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The On Ramp

The Blue Mountain Internet Customer Newsletter

 Issue # 51 January 2008 
  • Greetings from the edi...
  • Gets a New Look
  • New Year Humor
  • Teaching Our Kids
  • PictureFind
  • Your Desktop's New Look
  • A New Look At Food
  • Crossword
  • Big Brother's New Look
  • A new look at Old books
  • Fathead
  • The City of Cheyenne
  • Wordfind
  • Kudos

  • Jan 2008 Newsletter Main
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  • The City of Cheyenne
    by Mike Rochelle
    January 2008

    Cheyenne is an active economic, cultural and political center for the northern plains and is the capital of the state of Wyoming.

    The "Magic City of the Plains" is located at the intersection of Interstates 25 and 80 in southeast Wyoming. Cheyenne is approximately 100 miles north of Denver, Colorado. The elevation is 6,062 feet.

    On July 4, 1867, General Grenville Dodge with his survey crew platted the site now known as Cheyenne (Dakota Territory, later Wyoming Territory). There were many from a hundred miles around who felt the construction of the Union Pacific Railroad through the area would bring them prosperity. So, by the time the first track was built into Cheyenne four months later (November 13), over four-thousand people had migrated into the new city. Because it sprang up like magic, it became known as "Magic City, Queen of the Plains".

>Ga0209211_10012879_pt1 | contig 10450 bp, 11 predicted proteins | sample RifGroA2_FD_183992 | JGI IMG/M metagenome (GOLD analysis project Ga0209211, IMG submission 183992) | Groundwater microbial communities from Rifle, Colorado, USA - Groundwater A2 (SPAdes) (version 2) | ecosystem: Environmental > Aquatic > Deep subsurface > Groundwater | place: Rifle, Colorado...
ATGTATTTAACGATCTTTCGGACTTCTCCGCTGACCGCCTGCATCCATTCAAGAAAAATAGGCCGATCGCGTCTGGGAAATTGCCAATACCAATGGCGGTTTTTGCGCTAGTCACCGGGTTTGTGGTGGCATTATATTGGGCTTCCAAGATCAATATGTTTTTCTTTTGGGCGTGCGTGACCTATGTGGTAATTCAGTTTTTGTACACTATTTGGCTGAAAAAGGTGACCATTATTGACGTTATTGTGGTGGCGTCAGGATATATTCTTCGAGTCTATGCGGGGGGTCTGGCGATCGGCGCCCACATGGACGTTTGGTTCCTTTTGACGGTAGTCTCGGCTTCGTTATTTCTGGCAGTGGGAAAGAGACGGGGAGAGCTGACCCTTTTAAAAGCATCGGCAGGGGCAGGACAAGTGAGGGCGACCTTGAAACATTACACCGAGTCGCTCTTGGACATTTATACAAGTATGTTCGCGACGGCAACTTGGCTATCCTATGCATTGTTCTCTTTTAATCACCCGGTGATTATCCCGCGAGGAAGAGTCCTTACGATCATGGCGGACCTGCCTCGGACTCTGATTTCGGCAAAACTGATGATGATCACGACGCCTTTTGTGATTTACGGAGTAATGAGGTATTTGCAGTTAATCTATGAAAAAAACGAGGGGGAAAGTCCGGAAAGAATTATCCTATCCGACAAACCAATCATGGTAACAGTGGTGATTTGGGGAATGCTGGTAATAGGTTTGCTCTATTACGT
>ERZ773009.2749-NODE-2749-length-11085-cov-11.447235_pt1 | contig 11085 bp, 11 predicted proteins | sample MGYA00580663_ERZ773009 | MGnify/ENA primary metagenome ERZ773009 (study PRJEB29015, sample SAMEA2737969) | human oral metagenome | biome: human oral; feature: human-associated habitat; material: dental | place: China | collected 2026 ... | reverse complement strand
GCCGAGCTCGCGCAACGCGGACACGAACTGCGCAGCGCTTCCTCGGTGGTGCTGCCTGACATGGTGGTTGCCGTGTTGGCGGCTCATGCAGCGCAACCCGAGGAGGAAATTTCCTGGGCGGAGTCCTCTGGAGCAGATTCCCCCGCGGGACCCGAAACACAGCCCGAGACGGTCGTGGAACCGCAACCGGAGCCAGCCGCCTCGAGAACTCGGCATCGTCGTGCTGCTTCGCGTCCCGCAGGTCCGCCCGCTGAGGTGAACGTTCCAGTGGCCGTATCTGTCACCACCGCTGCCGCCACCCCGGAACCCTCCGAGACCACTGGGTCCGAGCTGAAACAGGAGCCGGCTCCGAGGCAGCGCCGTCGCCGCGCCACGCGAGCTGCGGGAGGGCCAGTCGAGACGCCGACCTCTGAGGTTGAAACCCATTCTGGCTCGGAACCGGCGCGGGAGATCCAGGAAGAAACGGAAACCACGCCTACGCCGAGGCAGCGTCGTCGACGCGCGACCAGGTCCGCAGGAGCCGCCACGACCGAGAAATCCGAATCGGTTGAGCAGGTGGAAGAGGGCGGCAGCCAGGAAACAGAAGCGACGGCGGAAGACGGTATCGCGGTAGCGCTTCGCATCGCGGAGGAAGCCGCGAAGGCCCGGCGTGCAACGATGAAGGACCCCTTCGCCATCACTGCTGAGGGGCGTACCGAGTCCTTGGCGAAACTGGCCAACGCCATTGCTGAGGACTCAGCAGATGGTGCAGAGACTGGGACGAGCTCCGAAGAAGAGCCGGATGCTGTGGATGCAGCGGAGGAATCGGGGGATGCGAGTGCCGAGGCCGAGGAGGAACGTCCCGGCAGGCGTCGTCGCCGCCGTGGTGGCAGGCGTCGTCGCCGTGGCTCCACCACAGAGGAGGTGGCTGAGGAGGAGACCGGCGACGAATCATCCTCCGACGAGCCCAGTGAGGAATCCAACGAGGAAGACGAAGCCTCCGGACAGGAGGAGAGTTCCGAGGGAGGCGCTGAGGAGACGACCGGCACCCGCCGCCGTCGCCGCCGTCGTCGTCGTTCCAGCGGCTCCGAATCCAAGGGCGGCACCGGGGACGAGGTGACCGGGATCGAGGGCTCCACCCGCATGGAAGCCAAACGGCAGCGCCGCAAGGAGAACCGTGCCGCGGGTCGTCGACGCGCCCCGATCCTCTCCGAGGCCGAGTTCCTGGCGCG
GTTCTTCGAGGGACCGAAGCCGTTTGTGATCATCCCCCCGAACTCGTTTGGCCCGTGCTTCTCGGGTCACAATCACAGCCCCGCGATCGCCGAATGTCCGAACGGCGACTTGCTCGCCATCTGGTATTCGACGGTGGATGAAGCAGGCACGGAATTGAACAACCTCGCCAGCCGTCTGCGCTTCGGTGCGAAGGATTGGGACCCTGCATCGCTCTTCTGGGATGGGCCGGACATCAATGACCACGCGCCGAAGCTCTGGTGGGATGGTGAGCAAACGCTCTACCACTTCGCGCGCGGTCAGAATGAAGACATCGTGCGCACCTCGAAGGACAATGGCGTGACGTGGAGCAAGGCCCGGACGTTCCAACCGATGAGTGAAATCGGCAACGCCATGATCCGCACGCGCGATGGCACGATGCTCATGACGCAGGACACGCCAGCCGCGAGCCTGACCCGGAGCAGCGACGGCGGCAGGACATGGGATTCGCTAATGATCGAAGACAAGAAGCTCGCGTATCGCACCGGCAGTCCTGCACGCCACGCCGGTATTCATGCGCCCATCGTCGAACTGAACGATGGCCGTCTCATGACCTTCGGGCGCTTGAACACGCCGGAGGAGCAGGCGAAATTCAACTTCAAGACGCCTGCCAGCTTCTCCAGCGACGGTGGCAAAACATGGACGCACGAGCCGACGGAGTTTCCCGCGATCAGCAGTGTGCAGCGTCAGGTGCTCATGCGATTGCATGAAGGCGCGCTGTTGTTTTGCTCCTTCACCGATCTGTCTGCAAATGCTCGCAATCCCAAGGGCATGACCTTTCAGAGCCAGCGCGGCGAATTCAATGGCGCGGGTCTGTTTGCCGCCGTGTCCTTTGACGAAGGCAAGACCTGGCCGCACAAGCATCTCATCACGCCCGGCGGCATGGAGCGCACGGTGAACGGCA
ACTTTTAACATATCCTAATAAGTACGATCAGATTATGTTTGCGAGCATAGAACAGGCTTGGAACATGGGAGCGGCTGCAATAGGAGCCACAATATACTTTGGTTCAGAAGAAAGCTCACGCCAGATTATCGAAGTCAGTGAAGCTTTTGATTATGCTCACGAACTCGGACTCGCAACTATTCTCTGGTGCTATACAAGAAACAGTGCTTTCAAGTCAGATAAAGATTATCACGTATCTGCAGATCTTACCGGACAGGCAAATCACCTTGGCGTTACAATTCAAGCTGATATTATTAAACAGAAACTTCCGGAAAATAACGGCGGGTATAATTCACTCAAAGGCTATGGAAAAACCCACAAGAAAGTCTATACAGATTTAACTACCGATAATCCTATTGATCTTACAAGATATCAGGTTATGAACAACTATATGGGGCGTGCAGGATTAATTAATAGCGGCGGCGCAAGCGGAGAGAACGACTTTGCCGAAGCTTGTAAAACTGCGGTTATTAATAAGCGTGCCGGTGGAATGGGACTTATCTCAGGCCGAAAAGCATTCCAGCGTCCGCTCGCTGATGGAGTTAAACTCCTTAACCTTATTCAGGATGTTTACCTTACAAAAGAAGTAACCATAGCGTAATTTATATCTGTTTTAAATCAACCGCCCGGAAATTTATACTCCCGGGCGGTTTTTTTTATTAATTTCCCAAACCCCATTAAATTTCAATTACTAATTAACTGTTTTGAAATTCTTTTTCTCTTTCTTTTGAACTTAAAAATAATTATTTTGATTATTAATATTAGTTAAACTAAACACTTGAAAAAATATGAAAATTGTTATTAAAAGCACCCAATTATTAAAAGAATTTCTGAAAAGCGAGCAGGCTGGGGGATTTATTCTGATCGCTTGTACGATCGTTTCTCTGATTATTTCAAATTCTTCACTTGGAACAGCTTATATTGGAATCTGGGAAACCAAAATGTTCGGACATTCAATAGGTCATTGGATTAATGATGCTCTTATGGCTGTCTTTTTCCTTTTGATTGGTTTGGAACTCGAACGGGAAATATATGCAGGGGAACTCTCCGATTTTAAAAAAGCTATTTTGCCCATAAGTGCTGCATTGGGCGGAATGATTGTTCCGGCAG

Cheyenne offers year round activities including organized sports programs offered through the City; special community events like Super Day, Cheyenne Frontier Days western celebration and rodeo which is known as The Daddy of 'em All, Oktoberfest, The Goblin Walk, and the Christmas Parade, to name a few. Additionally they have a recreational Greenway path for walking, riding bikes, or roller blading, that encompasses a majority of the City.  They have ski resorts located in the nearby Medicine Bow National Forest and in the Colorado Rockies with lakes located as close as 30 miles from Cheyenne.   Laramie County Community College  resides in Cheyenne and the University of Wyoming in Laramie 45 miles to the west.

    There is something for everyone. As a town created by the railroad, Cheyenne fittingly preserves one of the eight surviving Union Pacific Big Boy locomotives ("4004"), and some of the largest steam locomotives ever built, designed for hauling freight over the Rocky Mountains at high speeds. These engines typically hauled 100 freight cars up ruling grades between Cheyenne and Ogden, Utah, at 50 miles per hour! Check out Cheyenne Depot Museum

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